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STORY | Civil society and human rights education in Mongolia 

Globe International Center (GIC), Mrs Naranjargal Khashkhuu, President 


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Mongolia was granted GSP + status in 2005 and has ratified all 27 international conventions on human rights, labour rights, protection of the environment, and good governance. With a per-capita income of € 3580 in 2018, Mongolia is classified as a lower-middle-income country. The EU imported a cumulative value of € 84 million worth of goods in 2019, of which approximately € 24 million made use of benefits under the GSP+ arrangement. 

The 3 Cs: Consultation, Cooperation, and Coordination: 

The Globe International Center has formed a “3 Cs Support Group” as a core group to provide professional support and assistance to stakeholders involved in the GSP+ scheme and the relevant human rights-related commitments made by beneficiary countries under the GSP+. “In total 235 local-level stakeholders including 68 local government representatives, 116 business companies, 37 civil society organizations, and 14 journalists already benefitted from the “3Cs Support Group”. These organisations were educated on the GSP+ and human rights obligations with a specific focus on the Article 19 of the International Covenant on Civil and Political Rights (ICCPR), dealing with freedom of thought and expression.” – says Mrs Naranjargal Khashkhuu, President of the GIC. “The local authorities, including various high-level government representatives paid great attention to the events and also provided opening remarks. The local communities were also informed about GSP+ and freedoms of expression, information, and media via 14 local media reports.”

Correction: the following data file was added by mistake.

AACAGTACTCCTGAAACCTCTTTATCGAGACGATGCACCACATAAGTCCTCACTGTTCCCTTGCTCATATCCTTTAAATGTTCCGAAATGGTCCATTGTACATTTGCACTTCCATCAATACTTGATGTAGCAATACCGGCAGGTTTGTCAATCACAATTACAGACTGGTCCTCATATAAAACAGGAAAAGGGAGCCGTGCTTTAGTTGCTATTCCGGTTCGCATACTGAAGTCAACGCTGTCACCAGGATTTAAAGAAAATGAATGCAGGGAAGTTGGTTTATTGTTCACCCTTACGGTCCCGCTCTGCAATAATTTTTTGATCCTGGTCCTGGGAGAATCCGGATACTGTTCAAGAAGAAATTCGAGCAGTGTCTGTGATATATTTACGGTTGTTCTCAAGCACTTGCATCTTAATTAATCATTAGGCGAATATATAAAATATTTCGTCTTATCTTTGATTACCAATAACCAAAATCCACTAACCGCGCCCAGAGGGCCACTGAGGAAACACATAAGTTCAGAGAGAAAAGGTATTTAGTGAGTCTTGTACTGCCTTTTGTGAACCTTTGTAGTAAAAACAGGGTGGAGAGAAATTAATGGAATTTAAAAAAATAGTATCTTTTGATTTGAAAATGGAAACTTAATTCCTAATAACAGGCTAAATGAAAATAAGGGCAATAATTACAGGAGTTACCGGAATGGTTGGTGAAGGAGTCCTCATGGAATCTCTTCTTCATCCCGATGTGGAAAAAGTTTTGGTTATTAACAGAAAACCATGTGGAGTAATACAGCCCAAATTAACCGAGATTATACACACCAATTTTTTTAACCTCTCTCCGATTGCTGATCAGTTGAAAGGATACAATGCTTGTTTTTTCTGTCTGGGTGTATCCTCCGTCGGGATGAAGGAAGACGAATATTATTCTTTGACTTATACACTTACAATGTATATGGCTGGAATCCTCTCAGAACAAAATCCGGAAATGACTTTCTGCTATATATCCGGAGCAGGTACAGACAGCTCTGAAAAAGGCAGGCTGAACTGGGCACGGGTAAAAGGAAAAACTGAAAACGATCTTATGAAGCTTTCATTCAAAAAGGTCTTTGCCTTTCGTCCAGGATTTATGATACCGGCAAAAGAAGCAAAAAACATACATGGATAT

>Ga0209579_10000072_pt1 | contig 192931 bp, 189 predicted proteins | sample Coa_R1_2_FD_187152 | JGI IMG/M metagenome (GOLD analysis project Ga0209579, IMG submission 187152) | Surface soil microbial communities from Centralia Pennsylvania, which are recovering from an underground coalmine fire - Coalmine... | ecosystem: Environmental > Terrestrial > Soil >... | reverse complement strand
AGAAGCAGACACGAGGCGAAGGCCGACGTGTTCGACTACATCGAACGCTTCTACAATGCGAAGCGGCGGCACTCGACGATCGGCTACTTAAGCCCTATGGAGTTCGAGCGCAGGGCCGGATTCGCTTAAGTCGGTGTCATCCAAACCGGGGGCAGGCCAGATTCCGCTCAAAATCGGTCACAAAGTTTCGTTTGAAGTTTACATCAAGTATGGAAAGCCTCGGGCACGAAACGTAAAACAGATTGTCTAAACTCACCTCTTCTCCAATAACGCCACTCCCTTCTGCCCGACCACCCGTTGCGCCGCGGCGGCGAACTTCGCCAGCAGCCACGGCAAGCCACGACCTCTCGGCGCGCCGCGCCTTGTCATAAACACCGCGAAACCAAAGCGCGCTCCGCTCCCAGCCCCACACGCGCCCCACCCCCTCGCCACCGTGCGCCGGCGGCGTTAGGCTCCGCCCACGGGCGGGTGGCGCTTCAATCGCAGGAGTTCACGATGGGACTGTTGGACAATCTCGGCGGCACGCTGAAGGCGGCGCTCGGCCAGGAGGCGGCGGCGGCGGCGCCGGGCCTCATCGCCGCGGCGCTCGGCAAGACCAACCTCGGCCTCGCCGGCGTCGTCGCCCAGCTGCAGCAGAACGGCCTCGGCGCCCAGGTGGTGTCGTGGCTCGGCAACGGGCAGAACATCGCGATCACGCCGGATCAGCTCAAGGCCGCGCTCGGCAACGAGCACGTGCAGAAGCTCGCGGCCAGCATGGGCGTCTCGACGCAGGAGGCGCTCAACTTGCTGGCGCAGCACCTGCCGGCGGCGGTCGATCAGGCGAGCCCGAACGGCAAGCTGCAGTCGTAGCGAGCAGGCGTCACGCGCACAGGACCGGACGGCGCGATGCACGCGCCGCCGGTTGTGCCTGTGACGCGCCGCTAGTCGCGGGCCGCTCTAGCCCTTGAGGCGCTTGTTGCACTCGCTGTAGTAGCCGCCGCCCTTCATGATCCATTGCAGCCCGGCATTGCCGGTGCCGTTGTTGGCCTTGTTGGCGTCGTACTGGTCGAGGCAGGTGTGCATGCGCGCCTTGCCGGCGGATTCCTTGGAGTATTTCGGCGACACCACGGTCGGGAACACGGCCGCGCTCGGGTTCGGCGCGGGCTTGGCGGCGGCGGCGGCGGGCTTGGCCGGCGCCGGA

In addition to the aforementioned activities, the local branches of the National Human Rights Commission and the Mongolian Chamber of Commerce successfully organized Town Hall meetings in 7 provincial center towns, reinforcing multi-stakeholder dialogues on issues related to the GSP+ and human rights. These activities greatly contribute to the better implementation of the GSP+ arrangement in Mongolia, not only from an economic but also from a human rights perspective. 



Continue your discussion with us:
  • To what extent can increased accessibility and distribution of information support the fulfilment of committments under the GSP+?
  • How can civil society spread information about the GSP+ on the ground?
  • In which areas does information on the GSP+ remain scarce among stakeholders in Mongolia?

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